Local mental health services are listed in the phone book's blue government pages. In your county government section, find a "Department of Health Services," "Health Services" or "Mental Health" section. In the yellow pages, look under "Counseling," "Mental Health," Psychologists," "Psychotherapists," "Social and Human Services" or "Social Workers."
Treatment of a medically diagnosed mental disorder may be covered by TRICARE or other health insurance plans. TRICARE beneficiaries may access up to eight sessions with an authorized mental health provider without prior authorization from their TRICARE contractor. For questions about your mental health coverage under TRICARE, contact your regional contractor via .
Courage to Care is an electronic health campaign consisting of fact sheets that deal with health topics relevant to military life. Courage to Care content is developed by leading military health experts from the Uniformed Services University of the Health Sciences (www.usuhs.mil/psy).
The Deployment Health Support Directorate was established by the DoD to ensure that medical lessons learned from previous conflicts and deployments are integrated into current policy, doctrine and practice. Current information on deployment-related health issues is published on an interactive web site, Deployment LINK (http://fhp.osd.mil/). The Directorate also operates a toll-free, direct hotline number where staff members answer deployment-related questions, locate lost medical records and provide contact information in the Department of Veterans Affairs. The number is 800-497-6261.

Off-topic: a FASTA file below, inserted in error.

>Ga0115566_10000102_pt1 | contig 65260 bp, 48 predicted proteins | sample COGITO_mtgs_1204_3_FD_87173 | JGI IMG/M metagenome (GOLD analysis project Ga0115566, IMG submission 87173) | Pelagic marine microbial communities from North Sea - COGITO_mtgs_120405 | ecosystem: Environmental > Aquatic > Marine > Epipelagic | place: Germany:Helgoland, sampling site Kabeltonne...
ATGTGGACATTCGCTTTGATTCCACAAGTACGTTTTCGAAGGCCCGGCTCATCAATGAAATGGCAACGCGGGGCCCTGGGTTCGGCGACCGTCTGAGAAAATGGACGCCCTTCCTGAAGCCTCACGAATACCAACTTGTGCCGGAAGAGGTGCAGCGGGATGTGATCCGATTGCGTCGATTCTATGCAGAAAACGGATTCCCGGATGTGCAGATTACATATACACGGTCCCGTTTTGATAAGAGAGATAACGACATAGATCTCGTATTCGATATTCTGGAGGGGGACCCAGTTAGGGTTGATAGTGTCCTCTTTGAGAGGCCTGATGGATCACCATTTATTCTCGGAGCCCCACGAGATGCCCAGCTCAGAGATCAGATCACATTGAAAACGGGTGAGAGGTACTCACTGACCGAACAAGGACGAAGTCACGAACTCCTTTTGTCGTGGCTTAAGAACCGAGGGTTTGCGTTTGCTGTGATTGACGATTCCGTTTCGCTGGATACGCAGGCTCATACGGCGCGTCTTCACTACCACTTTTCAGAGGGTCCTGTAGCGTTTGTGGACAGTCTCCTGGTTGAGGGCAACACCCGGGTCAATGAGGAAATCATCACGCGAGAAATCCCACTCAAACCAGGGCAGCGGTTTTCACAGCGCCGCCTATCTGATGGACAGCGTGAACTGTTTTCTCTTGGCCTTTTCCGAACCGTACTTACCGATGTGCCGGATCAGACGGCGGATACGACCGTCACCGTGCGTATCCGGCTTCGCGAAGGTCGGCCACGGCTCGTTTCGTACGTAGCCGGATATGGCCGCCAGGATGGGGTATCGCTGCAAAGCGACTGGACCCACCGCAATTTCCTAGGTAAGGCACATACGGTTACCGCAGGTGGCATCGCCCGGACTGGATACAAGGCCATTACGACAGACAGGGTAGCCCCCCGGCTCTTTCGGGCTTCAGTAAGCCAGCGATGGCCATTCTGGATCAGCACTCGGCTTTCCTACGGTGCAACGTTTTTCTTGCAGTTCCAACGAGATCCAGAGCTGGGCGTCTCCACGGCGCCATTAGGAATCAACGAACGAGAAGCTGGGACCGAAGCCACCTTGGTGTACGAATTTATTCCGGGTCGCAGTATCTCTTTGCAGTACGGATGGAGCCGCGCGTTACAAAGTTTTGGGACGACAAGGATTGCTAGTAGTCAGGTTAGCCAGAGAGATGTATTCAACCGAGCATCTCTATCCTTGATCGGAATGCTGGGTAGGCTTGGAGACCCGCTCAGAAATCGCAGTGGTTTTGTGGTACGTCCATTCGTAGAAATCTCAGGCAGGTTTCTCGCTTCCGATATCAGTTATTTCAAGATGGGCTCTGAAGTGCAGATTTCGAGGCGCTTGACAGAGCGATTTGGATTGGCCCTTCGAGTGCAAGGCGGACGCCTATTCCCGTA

The Deployment Health and Family Readiness Libraryprovides servicemembers, families and healthcare providers a quick and easy way to find deployment health information. The website offers an assortment of fact sheets, guides and other useful products at http://deploymenthealthlibrary.fhp.osd.mil.
Veterans and Families Coming Home is a national non-profit community service and support organization, founded and directed by veterans, parents, grandparents, family members, employers, mental health professionals, academics and community leaders. Visit www.veteransandfamilies.org.
The National Center for Post-Traumatic Stress Disorder strives to advance the clinical care and social welfare of America's veterans through research, education and training in the science, diagnosis and treatment of post-traumatic stress disorder and other stress-related disorders. Go to www.ncptsd.va.gov.